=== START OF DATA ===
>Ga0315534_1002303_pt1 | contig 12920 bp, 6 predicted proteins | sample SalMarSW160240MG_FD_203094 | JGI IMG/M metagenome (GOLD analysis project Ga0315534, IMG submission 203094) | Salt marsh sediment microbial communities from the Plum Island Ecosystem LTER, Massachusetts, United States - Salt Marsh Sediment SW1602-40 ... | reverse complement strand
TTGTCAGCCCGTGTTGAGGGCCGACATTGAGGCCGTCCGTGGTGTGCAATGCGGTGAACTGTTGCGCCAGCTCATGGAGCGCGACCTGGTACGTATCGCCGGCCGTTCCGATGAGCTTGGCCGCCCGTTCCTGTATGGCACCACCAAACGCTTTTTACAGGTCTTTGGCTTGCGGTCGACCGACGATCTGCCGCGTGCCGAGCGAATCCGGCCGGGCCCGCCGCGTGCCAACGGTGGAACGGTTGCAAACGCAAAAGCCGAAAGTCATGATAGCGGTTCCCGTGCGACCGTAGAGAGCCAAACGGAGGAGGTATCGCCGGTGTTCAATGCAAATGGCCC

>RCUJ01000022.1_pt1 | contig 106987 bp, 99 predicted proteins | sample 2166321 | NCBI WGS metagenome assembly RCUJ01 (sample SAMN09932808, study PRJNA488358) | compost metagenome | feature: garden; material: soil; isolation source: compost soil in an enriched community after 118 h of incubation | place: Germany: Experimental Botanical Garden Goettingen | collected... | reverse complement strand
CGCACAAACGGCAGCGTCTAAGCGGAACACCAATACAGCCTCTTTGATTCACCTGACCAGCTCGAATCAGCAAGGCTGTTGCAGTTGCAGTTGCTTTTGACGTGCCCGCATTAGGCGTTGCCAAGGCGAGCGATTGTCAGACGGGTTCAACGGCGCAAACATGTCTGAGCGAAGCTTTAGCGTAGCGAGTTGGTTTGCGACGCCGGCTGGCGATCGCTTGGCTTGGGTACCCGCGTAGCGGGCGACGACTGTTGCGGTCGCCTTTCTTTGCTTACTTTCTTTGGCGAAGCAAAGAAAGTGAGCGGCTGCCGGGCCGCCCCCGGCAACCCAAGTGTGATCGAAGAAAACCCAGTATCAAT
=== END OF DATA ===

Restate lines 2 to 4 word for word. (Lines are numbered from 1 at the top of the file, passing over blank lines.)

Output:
TTGTCAGCCCGTGTTGAGGGCCGACATTGAGGCCGTCCGTGGTGTGCAATGCGGTGAACTGTTGCGCCAGCTCATGGAGCGCGACCTGGTACGTATCGCCGGCCGTTCCGATGAGCTTGGCCGCCCGTTCCTGTATGGCACCACCAAACGCTTTTTACAGGTCTTTGGCTTGCGGTCGACCGACGATCTGCCGCGTGCCGAGCGAATCCGGCCGGGCCCGCCGCGTGCCAACGGTGGAACGGTTGCAAACGCAAAAGCCGAAAGTCATGATAGCGGTTCCCGTGCGACCGTAGAGAGCCAAACGGAGGAGGTATCGCCGGTGTTCAATGCAAATGGCCC

>RCUJ01000022.1_pt1 | contig 106987 bp, 99 predicted proteins | sample 2166321 | NCBI WGS metagenome assembly RCUJ01 (sample SAMN09932808, study PRJNA488358) | compost metagenome | feature: garden; material: soil; isolation source: compost soil in an enriched community after 118 h of incubation | place: Germany: Experimental Botanical Garden Goettingen | collected... | reverse complement strand
CGCACAAACGGCAGCGTCTAAGCGGAACACCAATACAGCCTCTTTGATTCACCTGACCAGCTCGAATCAGCAAGGCTGTTGCAGTTGCAGTTGCTTTTGACGTGCCCGCATTAGGCGTTGCCAAGGCGAGCGATTGTCAGACGGGTTCAACGGCGCAAACATGTCTGAGCGAAGCTTTAGCGTAGCGAGTTGGTTTGCGACGCCGGCTGGCGATCGCTTGGCTTGGGTACCCGCGTAGCGGGCGACGACTGTTGCGGTCGCCTTTCTTTGCTTACTTTCTTTGGCGAAGCAAAGAAAGTGAGCGGCTGCCGGGCCGCCCCCGGCAACCCAAGTGTGATCGAAGAAAACCCAGTATCAAT